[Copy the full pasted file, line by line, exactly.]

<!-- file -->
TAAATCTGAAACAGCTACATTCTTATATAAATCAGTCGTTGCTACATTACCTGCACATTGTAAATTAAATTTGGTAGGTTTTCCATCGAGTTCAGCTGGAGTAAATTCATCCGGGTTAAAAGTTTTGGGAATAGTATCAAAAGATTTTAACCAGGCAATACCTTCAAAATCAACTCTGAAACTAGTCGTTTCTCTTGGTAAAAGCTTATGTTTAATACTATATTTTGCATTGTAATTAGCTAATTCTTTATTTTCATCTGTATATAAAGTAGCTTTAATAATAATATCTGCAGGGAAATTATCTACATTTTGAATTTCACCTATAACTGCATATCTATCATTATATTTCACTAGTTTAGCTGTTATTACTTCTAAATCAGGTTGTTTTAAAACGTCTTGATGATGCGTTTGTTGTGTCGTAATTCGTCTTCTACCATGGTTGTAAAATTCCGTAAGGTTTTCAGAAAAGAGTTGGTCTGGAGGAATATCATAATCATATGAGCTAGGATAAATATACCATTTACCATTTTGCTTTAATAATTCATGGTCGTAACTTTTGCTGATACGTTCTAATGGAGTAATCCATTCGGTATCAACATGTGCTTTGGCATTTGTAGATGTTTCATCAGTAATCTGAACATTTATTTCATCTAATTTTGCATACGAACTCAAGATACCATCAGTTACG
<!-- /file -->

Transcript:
TAAATCTGAAACAGCTACATTCTTATATAAATCAGTCGTTGCTACATTACCTGCACATTGTAAATTAAATTTGGTAGGTTTTCCATCGAGTTCAGCTGGAGTAAATTCATCCGGGTTAAAAGTTTTGGGAATAGTATCAAAAGATTTTAACCAGGCAATACCTTCAAAATCAACTCTGAAACTAGTCGTTTCTCTTGGTAAAAGCTTATGTTTAATACTATATTTTGCATTGTAATTAGCTAATTCTTTATTTTCATCTGTATATAAAGTAGCTTTAATAATAATATCTGCAGGGAAATTATCTACATTTTGAATTTCACCTATAACTGCATATCTATCATTATATTTCACTAGTTTAGCTGTTATTACTTCTAAATCAGGTTGTTTTAAAACGTCTTGATGATGCGTTTGTTGTGTCGTAATTCGTCTTCTACCATGGTTGTAAAATTCCGTAAGGTTTTCAGAAAAGAGTTGGTCTGGAGGAATATCATAATCATATGAGCTAGGATAAATATACCATTTACCATTTTGCTTTAATAATTCATGGTCGTAACTTTTGCTGATACGTTCTAATGGAGTAATCCATTCGGTATCAACATGTGCTTTGGCATTTGTAGATGTTTCATCAGTAATCTGAACATTTATTTCATCTAATTTTGCATACGAACTCAAGATACCATCAGTTACG